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Letters to the Editor

Readers write: Letters to the editor, July 7, 2017

  • Author: Alaska Dispatch News
    | Opinion
  • Updated: July 5, 2017
  • Published July 5, 2017


Stow garbage before pickup

Will you help me with an appeal to Anchorage neighbors? Anyone who lives near the forests or mountains attracts and then habituates bears with food trash. Alaska Waste begins daily trash pickup at 8 a.m. to allow everyone to place trash bins out the day of pickup. Please, please, please keep all food trash securely in a garage, locked shed, freezer or bear-resistant trash container until the morning of pickup.

— Vicki Vermillion

Single-payer would divide us

Multiple letter and commentary writers have pushed the idea of a single-payer health system, without really explaining how the system would work.

After negotiations by special interests, here is how we see a single-payer health system working in America. Government workers, including police, firemen and politicians, the major unions and the wealthy would opt out and be on a Cadillac health care plan of their own devising. And individuals on the Cadillac plan would move to the front of the line as far as care and treatment options. And the poor would have fewer options for medical treatment. As an example, try to find a list of doctors who take Medicare that a person could choose from.

In today's society, a single-payer health care plan would further divide people. Until the political and social climate changes, we say "no" to single-payer health care.

— Faith Myers and Dorrance Collins
Mental Health Advocates

Let's not abandon the progress we've made in health care

One day, we will tell future generations of our choice. Did we help our neighbors when they were sick, or did we ignore their needs? This is the question before all Alaskans when it comes to Medicaid.

Minority, rural and underserved communities, including Alaska Natives, have been speaking out on Medicaid, asking our elected representatives in Washington, D.C., not to abandon the progress we have made toward greater health.

Our state's improvements in recent years have helped bring essential medical services to those who were not able to access them before. More residents now have access to wellness services, going for checkups, taking prescribed medications and getting screened for disease — rather than delaying care and relying on the emergency room. This is good for patients, families and communities, as well as taxpayers and our overall health care system.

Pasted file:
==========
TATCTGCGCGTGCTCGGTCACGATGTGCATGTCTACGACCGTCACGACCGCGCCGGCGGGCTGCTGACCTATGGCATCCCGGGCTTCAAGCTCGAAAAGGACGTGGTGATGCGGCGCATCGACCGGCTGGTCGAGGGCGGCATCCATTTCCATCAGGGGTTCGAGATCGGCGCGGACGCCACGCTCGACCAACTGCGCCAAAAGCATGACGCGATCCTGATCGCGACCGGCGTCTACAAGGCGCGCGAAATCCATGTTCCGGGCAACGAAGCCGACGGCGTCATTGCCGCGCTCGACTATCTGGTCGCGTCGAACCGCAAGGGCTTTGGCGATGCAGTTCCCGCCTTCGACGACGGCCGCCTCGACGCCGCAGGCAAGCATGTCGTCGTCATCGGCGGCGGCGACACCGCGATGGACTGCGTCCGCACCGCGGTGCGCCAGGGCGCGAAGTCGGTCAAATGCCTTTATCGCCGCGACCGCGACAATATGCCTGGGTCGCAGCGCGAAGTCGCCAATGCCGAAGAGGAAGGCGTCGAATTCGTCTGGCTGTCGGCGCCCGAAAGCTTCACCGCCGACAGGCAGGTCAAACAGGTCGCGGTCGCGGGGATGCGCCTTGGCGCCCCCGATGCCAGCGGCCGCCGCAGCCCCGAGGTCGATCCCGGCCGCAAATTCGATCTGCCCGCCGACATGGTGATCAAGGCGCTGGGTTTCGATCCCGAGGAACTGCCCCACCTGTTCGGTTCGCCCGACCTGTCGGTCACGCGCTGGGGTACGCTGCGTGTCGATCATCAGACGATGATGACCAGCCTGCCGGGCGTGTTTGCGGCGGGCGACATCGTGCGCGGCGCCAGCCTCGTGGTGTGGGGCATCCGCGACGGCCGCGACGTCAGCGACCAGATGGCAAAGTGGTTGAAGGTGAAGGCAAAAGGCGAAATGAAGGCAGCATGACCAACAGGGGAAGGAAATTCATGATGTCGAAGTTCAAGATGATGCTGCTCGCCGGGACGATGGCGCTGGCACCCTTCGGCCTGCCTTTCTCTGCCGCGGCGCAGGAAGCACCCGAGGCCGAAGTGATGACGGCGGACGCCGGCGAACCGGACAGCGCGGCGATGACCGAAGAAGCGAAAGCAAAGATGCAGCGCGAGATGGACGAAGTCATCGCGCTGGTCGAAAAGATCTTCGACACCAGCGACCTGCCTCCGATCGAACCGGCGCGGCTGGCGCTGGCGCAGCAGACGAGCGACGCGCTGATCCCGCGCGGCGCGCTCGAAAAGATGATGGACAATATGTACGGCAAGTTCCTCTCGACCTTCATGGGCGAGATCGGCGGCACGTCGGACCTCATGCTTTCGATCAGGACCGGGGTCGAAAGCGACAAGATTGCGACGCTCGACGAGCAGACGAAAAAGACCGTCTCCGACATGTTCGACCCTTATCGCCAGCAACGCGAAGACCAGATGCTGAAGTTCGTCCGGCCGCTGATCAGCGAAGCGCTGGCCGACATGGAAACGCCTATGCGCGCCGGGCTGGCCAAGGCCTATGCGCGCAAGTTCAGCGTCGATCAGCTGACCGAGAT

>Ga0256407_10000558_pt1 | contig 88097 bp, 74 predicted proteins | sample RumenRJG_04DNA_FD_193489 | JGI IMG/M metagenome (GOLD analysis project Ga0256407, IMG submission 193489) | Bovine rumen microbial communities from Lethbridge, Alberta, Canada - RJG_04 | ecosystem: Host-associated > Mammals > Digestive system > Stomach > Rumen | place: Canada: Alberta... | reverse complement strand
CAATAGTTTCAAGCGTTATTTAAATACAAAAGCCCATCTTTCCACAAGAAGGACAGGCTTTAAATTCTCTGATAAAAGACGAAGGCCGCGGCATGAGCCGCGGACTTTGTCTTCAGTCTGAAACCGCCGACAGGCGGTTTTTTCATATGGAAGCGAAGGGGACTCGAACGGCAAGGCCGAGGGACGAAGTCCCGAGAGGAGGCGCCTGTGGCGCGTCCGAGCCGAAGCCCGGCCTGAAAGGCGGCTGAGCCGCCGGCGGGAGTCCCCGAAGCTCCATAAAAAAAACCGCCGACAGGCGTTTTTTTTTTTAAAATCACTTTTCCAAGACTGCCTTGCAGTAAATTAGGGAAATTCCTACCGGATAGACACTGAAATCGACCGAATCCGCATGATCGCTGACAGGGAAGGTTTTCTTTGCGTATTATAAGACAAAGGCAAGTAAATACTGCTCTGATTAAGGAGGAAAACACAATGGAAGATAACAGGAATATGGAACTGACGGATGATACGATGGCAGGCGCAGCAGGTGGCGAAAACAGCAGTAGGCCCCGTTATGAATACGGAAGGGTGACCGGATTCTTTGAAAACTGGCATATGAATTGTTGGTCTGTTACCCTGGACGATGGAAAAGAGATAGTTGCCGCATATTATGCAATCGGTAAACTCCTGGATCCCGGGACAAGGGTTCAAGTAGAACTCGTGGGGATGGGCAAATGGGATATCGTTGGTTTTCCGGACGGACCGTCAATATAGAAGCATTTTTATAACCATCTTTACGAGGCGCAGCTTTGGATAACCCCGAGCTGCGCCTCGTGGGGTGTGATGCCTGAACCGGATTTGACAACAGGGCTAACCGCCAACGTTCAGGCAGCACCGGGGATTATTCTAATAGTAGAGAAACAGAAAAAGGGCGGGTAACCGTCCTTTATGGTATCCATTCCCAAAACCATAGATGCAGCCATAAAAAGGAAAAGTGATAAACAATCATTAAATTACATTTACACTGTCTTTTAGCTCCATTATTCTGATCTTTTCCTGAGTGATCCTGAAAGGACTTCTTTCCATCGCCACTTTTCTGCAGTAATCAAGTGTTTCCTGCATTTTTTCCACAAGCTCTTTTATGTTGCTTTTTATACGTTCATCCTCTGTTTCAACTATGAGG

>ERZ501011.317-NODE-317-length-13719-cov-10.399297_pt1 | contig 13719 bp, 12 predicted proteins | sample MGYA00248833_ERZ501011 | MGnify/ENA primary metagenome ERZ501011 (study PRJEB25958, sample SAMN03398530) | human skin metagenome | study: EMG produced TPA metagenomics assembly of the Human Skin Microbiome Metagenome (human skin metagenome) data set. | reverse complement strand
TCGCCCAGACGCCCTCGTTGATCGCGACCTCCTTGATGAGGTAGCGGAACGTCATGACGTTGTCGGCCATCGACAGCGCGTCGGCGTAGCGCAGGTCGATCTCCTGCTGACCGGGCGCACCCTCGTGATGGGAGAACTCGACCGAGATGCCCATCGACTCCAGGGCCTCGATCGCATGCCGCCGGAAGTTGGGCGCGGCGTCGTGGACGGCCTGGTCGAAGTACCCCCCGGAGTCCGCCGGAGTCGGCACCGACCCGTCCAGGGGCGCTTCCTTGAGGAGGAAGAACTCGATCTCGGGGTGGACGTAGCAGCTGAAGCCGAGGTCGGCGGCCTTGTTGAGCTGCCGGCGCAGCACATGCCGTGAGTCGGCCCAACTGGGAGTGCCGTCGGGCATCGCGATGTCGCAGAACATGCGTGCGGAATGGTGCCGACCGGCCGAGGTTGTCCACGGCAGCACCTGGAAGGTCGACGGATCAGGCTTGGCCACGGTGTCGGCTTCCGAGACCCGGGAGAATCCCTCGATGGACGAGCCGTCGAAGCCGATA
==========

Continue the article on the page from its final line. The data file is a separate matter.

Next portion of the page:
Health outcomes are on an upswing, and uncompensated care at our medical facilities is declining. This is important here in Juneau, where we need to protect existing hospitals and clinics because we cannot easily travel to others. It is also vital in remote places like Klukwan, where my extended family lives, places where the loss of any medical resource can put care hundreds of miles away.

The Tlingit people teach that we must help all human beings, respecting their inherent intelligence and capabilities. Providing adequate health care and serving the underserved are ways to show that respect for all Alaskans. I hope that our elected leaders are hearing the stories shared by those who rely on Medicaid and will protect this program.

— David G Katzeek

The views expressed here are the writers' own and are not necessarily endorsed by Alaska Dispatch News, which welcomes a broad range of viewpoints. To submit a letter under 200 words for consideration, email, or click here to submit via any web browser. Submitting a letter to the editor constitutes granting permission for it to be edited for clarity, accuracy and brevity. Send longer works of opinion to

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